Birder's Guide

AUG 2013

Birder's Guide is the American Birding Association's newest publication. Each issue focuses on a key subject, providing tips from experienced birders on a wide variety of topics like Travel, Listing & Taxonomy, Gear, and Conservation & Community.

Issue link: http://bg.aba.org/i/159522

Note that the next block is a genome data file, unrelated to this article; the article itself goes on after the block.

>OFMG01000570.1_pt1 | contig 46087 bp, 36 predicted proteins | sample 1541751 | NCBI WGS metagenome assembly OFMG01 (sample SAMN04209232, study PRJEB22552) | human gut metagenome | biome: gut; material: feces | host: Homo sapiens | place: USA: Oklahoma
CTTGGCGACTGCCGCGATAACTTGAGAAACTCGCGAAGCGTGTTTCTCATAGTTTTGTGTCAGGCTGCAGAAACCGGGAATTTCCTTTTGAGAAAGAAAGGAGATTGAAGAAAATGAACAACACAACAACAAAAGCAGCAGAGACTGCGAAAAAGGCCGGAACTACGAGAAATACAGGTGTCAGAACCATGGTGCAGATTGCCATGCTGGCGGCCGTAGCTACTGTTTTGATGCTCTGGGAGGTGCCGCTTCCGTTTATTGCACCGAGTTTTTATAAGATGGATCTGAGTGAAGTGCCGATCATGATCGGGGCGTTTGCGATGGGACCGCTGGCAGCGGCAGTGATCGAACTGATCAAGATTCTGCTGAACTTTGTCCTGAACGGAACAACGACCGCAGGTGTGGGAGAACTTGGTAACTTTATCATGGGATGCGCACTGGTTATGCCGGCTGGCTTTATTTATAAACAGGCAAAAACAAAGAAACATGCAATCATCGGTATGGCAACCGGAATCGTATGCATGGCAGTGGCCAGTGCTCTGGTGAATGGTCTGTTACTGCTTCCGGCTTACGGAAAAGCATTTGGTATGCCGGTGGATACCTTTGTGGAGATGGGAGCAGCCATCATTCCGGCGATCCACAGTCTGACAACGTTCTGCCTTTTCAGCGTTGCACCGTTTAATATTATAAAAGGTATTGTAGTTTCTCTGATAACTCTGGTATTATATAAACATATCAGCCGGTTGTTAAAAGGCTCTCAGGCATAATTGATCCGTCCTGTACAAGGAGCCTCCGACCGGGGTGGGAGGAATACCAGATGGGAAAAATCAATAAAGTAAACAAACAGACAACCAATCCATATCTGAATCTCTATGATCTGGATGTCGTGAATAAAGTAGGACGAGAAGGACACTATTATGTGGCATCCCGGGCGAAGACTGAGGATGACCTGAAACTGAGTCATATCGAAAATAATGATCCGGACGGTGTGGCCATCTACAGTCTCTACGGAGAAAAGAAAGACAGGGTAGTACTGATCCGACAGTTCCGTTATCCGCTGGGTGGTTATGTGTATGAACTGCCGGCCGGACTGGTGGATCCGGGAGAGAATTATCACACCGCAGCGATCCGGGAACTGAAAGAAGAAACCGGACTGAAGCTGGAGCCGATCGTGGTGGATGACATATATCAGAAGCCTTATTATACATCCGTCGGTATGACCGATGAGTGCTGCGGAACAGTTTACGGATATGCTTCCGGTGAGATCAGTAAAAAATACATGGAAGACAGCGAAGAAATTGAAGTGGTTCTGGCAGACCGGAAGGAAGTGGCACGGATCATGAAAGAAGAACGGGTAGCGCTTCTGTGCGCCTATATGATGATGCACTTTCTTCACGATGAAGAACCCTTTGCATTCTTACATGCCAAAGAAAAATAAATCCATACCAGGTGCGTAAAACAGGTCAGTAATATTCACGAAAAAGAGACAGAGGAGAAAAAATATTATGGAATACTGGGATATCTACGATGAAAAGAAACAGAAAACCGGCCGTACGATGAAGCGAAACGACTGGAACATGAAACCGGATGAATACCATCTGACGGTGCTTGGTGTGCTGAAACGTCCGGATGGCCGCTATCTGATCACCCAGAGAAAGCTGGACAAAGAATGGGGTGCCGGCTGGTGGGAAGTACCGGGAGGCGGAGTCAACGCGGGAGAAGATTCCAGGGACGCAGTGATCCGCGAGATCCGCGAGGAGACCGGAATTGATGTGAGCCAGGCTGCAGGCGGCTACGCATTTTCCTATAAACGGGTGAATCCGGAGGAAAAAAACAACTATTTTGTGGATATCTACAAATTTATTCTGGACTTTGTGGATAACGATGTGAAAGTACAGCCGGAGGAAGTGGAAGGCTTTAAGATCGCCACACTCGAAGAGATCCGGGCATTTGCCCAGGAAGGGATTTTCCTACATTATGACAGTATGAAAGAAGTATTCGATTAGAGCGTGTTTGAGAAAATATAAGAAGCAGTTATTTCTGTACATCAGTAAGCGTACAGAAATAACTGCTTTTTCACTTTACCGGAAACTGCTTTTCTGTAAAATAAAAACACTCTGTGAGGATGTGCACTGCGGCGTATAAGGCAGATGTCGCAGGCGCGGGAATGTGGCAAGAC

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destination. Clothing impregnated with permethrin is a great alternative to slathering insect repellent on your skin. A hat with a brim, a long-sleeve shirt, a pair of long pants, and socks all treated with permethrin will keep you well covered and free of bites without using much insect repellant on exposed skin. Most permethrin-enhanced clothing has insect-repellent properties for the life of the clothing, or for 70 or more washings. Plan to dress in layers, and to bring more under-layers and fewer outer-layers. You'll need at least one warm layer. Even in the tropics, evenings, nights, higher elevations, and rainy days can be cool or downright cold. A lightweight feece is a good option and can double as a pillow on your fight. A warm pair of gloves and a knit hat are also important. Both are small, and you'll be glad you have them if it snows on you in Africa! Don't forget a waterproof outer layer. Coats work better than ponchos because they provide protection in wind and double as a good outer layer in cool weather. Although the idea of an umbrella may seem strange, birding in a downpour under an umbrella is often a drier and more pleasant way to spend a warm rainy afternoon than the alternatives. Take one pair of waterproof shoes, suitable for hiking or long walks on uneven terrain. And packing a pair of sandals or lightweight athletic shoes to change into in the evening is a good idea. Packing well will make your birding trips more enjoyable and less stressful. I have learned a lot about what not to forget, how to pack lighter and smarter, and which gadgets work well and which don't, but I am always interested in hearing about other people's travel experiences, strategies, and must-haves. Share them on the ABA Blog via . Packing List (essentials are marked with (E)) –––––––––––––––––––––––––––––––––––––– Checked Bag q long pants: 1–2 per week q undergarments: 1 per every 2 days, including long underwear if needed q socks: 1 pair per every 2 days q T-shirts: 1 per every 2 days q sweater or feece q long-sleeved shirts: 2–3 q hiking boots q snacks q mosquito net q hostel sheet and pillow q feld guides and other reading materials and T-shirt (E) q tripod q copies of travel documents q one medium-weight to heavyweight and itinerary q empty plastic bags q roll of toilet paper (for emergencies) q heavy coat, if needed –––––––––––––––––––––––––––––––––––––– Toiletry Kit Essentials (E) will vary due to personal differences. If in carry-on luggage, liquids must not exceed 3.4 oz., and all containers with liquids must fit in a single one-quart zip-lock bag q shampoo and conditioner q razor q deodorant q shaving cream/gel q toothbrush q toothpaste q sunscreen (E) q insect repellent (E) q soap q clothing detergent q comb/brush q other hygiene products q binoculars (E) q feld scope q feld guide (E) q site guide/notes (E) q head lamp/fashlight (E) q sunglasses (E) q notebook, pen, checklists (E) q lens-cleaners (E) q travel/fight itinerary (E) clothing layer (feece is good option) (E) q rain cover for backpack –––––––––––––––––––––––––––––––––––––––– Basic First Aid Kit q Band-Aids (various sizes) q gauze q cotton swabs q tweezers q folding scissors q Neosporin (or similar antiseptic cream/gel) q bismuth subsalicylate or Pepto-Bismol (anti-nausea, anti-diarrheal) q Imodium (anti-diarrheal) q oral antibiotics (such as Cipro –––––––––––––––––––––––––––––––––––––– Carry-on q MP3 player, charger, and speaker (E) q cellphone and charger (E) q credit/debit cards (E) q driver's license (E) q passport (for international travel) (E) q gloves (E) q house/apartment key (E) q re-usable water bottle (E) q rain shell/coat and/or umbrella (E) q sturdy walking shoes (E) q GPS device and/or compass (E) q batteries (E) q medications and frst aid supplies (E) q travel towel (E) q hats: one knit, one with brim (E) q one change of socks, undergarments, for intestinal infections/ traveler's diarrhea) q acetaminophen (pain and fever reducer) q ibuprofen (anti-infammatory for pain, swelling, and fever) q diphenhydramine or Benadryl (antihistamine for allergic reactions) q pseudoephedrine or Sudafed (decongestant for stuffy nose, also useful for air travel to keep sinuses dry) q Diamox (for high-altitude trips) q adrenaline kit (for severe allergic reactions) q motion-sickness preventatives q constriction wrap (for sprains or snake bites in remote areas) August 2013 | Birder's Guide to Travel 59

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